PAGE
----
The Road to Abstraction

By Stephen O’Grady, April 13th edition of RedMonk
“Computers are hard, which is why it’s no surprise that one of the long running trends over the history of the technology industry is abstraction. From machine code to Assembler to COBOL, even the earliest platform implementations have exhibited a tendency to progress incrementally away from low level primitives, which are non-intuitive to human beings and typically difficult and time consuming to learn. COBOL specifically, in fact, owes its existence to this trend. Facing high costs for programmers, a group convened in May of 1959 at the United States Department of Defense to discuss the creation of a computer language that “should make maximal use of English, be capable of change, be machine-independent and be easy to use, even at the expense of power.” The goals that led to the spec approval of COBOL in 1960 are the same that many platforms follow today. As a combination of Moore’s Law and the vast array of on demand infrastructure that it spawned have rendered performance less of an immutable tradeoff, they might even be more relevant in 2017 than they were in 1959. The most common way of making technologies easier to use has been abstraction. The further away a given platform gets from the underlying hardware that speaks in bits and bytes, the larger the number of humans that are capable of using it. This has been the fundamental assumption behind platforms from Microsoft’s Visual Basic to Salesforce’s Lightning.”

The Biggest Cloud Computing Leaders Are Devouring the Market

By Mike Wheatley, April 11th edition of SiliconANGLE
“The biggest cloud service providers such as Amazon.com Inc. and Microsoft Corp. are quickly taking over the business. Hyperscale cloud service operators’ market share is rapidly growing in several key cloud service markets, according to new data published by Synergy Research Group. Not surprisingly, in turn those cloud service markets themselves are also growing at extremely rapid rates, the data shows. Synergy defines hyperscale cloud service operators as those companies that operate hundreds of thousands of servers in their data center networks. It said 24 companies meet that definition of hyperscale, including the largest cloud service providers such as Amazon Web Services, Google Inc. and Microsoft.”

Kubernetes is King in Container Survey

By Serdar Yegulalp, April 12th edition of InfoWorld
“Kubernetes is in, container registries are a dime a dozen, and maximum container density isn’t the only thing that matters when running containers. Those are some of the insights gleaned by Sysdig, maker of on-prem and in-cloud monitoring solutions, from customers for how they’re using containers in 2017. Using a snapshot of Sysdig’s services that encompassed 45,000 running containers, Sysdig’s 2017 Docker Usage Report shows that container adoption is getting diversified by workload, and it covers some of the hot-or-not aspects of the new container stack.”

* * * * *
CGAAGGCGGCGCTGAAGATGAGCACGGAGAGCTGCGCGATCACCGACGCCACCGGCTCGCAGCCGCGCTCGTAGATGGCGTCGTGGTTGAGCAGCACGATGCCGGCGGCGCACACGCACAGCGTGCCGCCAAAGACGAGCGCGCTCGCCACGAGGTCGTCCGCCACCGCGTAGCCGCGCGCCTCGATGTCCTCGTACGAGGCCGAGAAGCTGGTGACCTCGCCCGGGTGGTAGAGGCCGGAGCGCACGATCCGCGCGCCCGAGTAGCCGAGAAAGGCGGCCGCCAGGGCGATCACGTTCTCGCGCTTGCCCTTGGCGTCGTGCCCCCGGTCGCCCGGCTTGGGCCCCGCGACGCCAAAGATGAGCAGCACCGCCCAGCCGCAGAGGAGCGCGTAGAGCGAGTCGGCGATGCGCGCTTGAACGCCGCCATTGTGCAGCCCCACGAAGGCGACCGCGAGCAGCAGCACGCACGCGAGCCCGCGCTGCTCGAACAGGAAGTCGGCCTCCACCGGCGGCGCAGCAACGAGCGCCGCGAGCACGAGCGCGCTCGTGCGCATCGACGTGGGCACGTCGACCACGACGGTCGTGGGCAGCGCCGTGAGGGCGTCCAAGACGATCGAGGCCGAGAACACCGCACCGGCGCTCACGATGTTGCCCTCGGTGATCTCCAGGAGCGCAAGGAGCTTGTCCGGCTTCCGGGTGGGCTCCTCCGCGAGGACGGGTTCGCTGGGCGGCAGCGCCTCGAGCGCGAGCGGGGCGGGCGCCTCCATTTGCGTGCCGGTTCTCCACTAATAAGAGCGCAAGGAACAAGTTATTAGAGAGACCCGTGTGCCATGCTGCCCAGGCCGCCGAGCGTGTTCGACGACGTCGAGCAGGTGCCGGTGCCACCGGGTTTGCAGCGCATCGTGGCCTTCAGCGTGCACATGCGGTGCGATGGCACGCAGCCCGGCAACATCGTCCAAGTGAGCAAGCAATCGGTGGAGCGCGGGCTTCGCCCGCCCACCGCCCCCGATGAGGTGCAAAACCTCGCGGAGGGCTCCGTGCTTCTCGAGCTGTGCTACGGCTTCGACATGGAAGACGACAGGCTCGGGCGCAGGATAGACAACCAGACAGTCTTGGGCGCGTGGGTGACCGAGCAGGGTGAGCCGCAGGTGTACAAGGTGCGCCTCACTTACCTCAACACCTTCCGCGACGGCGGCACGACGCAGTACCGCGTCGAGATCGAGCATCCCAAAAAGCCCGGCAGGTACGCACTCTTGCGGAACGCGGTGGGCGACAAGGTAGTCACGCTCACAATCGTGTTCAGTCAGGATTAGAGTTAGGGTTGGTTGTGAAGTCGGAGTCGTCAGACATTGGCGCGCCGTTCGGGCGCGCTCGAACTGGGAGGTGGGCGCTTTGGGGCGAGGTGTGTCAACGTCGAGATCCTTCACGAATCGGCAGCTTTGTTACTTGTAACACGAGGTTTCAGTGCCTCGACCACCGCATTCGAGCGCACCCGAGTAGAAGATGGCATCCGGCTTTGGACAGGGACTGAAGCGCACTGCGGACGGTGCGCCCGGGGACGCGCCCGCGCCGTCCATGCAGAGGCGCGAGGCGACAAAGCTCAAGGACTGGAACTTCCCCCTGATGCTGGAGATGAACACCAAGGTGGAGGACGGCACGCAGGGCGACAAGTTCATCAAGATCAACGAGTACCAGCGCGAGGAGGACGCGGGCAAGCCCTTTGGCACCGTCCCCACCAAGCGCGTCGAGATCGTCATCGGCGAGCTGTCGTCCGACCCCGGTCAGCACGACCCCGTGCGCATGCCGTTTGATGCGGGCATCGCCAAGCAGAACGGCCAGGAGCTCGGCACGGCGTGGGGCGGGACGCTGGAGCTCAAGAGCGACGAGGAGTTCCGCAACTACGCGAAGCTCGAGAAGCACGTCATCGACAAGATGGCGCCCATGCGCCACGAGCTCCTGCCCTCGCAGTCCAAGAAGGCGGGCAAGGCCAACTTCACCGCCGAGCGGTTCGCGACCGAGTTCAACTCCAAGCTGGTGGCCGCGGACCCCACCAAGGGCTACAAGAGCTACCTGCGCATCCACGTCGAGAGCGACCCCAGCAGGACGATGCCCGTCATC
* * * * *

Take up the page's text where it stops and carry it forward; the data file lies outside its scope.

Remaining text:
Application Container Use Surges, But Lack of Persistent Storage Irks More Companies

By Paul Gillin, April 12th edition of SiliconANGLE
“Investment in containers, the simple, portable software wrappers for applications, is growing rapidly, but a lack of support for persistent storage has arisen as the top challenge of companies adopting the technology. That’s according to the results of a new survey conducted by Portworx Inc. The survey of 491 information technology professionals found that two-thirds are running containers in production and 10 percent say their companies are investing more than $1 million annually on container-related license and usage fees, up from 4 percent last year. Nearly a third say their companies are spending more than a half-million dollars annually on containers. Companies are also stepping up their spending on personnel to use container technologies, with 13 percent saying they are investing more than $1 million annually in people.”

5 Reasons Developers Love Containers

By Paul Rubens, April 7th edition of InfoWorld
“Linux containers have been around for almost a decade, but it was only with the release of Docker four years ago that large numbers of developers began to adopt the technology. Now it seems that containers are everywhere and their popularity continues to rise. Containers have become such an important part of the IT landscape that server virtualization giants like VMware and Microsoft have had to go out of their way to accommodate them. VMware now offers a way to deploy, run and manage containers from within its vSphere virtualization infrastructure management system, while Microsoft — which has built Hyper-V server virtualization into its Windows Server product — has partnered with Docker to create Windows Server containers, and containerization support has been added to the Windows 10 kernel.”